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Radiographics. 2019 Nov-Dec;39(7):1923-1937. doi: 10.1148/rg.2019190036. Epub 2019 Oct 4.

Immune Checkpoint Inhibitor Therapy-related Pneumonitis: Patterns and Management.

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From the Department of Radiology, Duke University Medical Center, Durham, NC (K.R.K.), and Department of Radiology, University Hospitals Cleveland Medical Center, Cleveland, Ohio (N.H.R., K.R.L., A.G.).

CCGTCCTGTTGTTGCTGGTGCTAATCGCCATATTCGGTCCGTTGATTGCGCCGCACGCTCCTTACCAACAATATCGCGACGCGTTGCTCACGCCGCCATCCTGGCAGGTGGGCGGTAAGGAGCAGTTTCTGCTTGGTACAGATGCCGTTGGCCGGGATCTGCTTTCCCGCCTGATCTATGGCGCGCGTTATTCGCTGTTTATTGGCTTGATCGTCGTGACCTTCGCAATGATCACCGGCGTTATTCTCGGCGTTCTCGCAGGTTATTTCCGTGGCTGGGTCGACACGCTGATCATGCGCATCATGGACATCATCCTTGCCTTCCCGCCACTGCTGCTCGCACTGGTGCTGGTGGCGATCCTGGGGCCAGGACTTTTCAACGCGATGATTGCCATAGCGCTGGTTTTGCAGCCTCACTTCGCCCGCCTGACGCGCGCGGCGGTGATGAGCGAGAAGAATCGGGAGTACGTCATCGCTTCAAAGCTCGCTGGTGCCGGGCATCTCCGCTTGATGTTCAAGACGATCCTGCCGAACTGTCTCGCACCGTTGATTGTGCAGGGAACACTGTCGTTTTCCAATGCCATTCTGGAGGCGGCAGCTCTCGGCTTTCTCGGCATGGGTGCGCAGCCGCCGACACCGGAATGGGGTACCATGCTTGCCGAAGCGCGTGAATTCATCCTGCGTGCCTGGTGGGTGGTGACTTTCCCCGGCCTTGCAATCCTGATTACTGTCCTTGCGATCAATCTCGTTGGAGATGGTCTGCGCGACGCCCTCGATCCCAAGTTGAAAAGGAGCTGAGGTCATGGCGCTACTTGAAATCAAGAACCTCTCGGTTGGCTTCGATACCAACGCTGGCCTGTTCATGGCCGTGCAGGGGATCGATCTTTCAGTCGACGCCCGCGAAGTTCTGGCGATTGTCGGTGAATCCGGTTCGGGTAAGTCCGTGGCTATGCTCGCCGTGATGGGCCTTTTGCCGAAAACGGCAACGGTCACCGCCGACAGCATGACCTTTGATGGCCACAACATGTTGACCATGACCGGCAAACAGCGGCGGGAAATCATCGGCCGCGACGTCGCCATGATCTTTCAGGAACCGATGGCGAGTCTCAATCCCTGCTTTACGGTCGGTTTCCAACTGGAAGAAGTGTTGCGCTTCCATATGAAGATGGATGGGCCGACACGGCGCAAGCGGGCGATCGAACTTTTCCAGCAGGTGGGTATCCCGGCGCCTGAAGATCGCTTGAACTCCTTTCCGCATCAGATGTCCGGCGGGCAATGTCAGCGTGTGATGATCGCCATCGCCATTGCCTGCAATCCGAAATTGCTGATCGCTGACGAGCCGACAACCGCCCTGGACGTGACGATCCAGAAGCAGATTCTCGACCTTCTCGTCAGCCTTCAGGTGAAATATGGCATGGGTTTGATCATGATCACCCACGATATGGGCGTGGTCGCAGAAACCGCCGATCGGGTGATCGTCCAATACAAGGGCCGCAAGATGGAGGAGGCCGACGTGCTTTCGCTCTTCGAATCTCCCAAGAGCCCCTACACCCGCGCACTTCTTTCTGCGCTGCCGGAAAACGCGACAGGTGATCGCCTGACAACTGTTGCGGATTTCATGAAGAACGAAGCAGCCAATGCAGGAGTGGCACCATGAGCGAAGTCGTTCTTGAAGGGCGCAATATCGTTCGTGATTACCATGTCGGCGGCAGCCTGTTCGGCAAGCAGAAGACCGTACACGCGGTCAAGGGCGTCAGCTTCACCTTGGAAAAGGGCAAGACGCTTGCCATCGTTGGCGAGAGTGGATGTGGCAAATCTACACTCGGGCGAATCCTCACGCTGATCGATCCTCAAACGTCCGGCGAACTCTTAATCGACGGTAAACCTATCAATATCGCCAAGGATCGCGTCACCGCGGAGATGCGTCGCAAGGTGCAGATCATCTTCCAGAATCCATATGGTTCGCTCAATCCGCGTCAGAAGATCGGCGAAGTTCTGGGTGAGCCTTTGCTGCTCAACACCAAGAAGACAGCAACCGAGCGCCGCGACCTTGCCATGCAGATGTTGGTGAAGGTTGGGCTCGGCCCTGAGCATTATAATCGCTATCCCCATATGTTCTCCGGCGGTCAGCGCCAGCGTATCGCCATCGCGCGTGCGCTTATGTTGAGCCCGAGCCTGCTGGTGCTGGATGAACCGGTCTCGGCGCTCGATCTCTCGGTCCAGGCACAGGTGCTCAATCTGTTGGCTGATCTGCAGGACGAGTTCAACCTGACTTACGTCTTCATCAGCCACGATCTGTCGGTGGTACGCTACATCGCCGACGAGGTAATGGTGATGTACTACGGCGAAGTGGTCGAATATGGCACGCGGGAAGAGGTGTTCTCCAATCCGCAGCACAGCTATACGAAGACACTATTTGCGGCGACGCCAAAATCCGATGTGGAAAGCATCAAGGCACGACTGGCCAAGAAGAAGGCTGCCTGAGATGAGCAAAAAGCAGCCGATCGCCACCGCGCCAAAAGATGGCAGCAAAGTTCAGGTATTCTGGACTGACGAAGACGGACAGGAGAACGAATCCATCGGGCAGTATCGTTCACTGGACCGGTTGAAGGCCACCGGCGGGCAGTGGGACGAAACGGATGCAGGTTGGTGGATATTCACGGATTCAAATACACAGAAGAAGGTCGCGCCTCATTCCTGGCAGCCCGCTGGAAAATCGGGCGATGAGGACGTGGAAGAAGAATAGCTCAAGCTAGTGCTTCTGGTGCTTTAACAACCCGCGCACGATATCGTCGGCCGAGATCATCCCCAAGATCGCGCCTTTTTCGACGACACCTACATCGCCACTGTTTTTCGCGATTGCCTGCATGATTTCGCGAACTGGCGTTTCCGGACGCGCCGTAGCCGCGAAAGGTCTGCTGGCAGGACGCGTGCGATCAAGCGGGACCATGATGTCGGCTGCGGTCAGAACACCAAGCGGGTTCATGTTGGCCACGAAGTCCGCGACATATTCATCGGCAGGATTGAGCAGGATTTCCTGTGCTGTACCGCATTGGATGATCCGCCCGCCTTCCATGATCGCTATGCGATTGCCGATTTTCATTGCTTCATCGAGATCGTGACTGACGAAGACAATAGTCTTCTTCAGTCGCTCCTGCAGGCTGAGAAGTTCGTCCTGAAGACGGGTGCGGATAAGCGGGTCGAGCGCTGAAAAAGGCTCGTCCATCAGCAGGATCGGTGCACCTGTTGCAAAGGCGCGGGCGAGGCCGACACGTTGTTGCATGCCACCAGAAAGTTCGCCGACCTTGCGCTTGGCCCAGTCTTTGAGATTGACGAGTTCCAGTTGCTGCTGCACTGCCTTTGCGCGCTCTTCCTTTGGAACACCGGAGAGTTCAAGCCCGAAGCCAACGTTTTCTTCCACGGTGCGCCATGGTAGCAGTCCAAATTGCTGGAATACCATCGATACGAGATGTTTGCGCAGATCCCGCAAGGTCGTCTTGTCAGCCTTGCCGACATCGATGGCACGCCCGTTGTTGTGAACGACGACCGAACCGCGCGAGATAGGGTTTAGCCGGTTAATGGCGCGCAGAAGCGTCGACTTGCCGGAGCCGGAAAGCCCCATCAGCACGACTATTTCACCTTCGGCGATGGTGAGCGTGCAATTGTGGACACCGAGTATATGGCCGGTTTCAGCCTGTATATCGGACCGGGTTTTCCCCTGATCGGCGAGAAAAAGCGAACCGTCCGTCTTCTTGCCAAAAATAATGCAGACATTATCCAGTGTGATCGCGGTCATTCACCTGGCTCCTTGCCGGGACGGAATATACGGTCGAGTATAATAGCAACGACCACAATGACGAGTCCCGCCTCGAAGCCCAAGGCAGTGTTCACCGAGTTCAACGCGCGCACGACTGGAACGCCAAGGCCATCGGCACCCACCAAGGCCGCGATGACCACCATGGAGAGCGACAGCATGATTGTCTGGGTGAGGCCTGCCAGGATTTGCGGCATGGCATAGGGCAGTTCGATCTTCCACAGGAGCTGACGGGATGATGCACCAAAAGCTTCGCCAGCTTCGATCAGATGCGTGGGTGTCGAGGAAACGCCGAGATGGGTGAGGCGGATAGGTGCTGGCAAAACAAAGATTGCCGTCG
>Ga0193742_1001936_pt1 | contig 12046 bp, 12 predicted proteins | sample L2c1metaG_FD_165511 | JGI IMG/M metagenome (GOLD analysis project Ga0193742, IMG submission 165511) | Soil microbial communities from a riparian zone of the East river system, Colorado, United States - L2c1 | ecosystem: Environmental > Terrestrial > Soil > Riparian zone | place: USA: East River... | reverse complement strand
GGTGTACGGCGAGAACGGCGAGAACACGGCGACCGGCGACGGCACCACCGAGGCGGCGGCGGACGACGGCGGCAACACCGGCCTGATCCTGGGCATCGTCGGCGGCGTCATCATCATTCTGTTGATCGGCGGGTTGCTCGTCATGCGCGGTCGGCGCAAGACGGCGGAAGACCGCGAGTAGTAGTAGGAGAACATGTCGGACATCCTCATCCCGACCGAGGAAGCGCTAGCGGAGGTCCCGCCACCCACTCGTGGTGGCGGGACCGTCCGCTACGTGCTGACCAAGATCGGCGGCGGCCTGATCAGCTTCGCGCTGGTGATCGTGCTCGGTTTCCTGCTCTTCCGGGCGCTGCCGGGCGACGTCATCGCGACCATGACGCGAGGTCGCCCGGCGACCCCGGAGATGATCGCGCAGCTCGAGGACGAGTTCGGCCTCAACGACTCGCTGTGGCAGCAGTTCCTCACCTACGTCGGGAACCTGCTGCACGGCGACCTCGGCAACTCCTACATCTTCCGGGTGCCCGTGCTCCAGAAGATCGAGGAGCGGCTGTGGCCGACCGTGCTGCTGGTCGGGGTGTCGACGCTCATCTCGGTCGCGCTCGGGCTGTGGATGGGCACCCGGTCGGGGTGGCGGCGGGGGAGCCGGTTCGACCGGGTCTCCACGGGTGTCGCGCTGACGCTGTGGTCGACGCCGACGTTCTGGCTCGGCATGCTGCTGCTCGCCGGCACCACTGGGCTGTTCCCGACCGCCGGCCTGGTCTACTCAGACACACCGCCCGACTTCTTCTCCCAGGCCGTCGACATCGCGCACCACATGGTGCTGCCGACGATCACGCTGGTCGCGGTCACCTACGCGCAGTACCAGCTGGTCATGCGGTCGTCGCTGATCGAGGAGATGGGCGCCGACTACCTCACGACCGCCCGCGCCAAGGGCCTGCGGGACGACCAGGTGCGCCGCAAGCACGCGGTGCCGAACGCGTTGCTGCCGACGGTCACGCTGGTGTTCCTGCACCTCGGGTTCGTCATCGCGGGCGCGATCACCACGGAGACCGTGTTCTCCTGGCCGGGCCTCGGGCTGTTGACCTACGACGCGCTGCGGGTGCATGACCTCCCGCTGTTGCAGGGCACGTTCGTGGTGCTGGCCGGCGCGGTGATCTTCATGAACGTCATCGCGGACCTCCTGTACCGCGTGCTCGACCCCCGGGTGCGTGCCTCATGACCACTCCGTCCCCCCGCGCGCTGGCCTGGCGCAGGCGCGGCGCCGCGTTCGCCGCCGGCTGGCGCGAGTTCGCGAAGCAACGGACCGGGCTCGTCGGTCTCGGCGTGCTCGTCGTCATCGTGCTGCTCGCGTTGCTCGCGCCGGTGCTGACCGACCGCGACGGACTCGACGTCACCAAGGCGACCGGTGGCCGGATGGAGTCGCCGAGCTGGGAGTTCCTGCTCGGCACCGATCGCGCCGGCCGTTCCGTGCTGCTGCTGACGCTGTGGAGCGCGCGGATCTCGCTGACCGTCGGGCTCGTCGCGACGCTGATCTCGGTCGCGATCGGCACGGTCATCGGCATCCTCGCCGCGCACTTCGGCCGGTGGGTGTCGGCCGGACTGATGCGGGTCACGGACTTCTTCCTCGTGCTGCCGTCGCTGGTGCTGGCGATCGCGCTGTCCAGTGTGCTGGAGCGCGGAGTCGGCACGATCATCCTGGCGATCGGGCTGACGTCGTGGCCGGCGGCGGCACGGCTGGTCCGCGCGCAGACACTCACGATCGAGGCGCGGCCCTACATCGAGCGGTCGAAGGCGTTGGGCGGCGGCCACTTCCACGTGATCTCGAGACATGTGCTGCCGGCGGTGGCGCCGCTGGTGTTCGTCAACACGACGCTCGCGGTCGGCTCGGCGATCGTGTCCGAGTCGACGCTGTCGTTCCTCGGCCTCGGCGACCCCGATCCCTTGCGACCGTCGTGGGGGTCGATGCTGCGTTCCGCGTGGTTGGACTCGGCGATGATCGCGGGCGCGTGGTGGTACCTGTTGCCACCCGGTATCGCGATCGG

In recent years, the use of immune checkpoint inhibitor (ICI) therapy has rapidly grown, with increasing U.S. Food and Drug Administration approvals of a variety of agents used as first- and second-line treatments of various malignancies. ICIs act through a unique mechanism of action when compared with those of conventional chemotherapeutic agents. ICIs target the cell surface receptors cytotoxic T-lymphocyte antigen-4, programmed cell death protein 1, or programmed cell death ligand 1, which result in immune system-mediated destruction of tumor cells. Immune-related adverse events are an increasingly recognized set of complications of ICI therapy that may affect any organ system. ICI therapy-related pneumonitis is an uncommon but important complication of ICI therapy, with potential for significant morbidity and mortality. As the clinical manifestation is often nonspecific, CT plays an important role in diagnosis and triage. Several distinct radiographic patterns of pneumonitis have been observed: (a) organizing pneumonia, (b) nonspecific interstitial pneumonia, (c) hypersensitivity pneumonitis, (d) acute interstitial pneumonia-acute respiratory distress syndrome, (e) bronchiolitis, and (f) radiation recall pneumonitis. Published guidelines outline the treatment of ICI therapy-related pneumonitis based on the severity of symptoms. Treatment is often effective, although recurrence is possible. This article reviews the mechanism of ICIs and ICI therapy complications, with subsequent management techniques and illustrations of the various radiologic patterns of ICI-therapy related pneumonitis.©RSNA, 2019.


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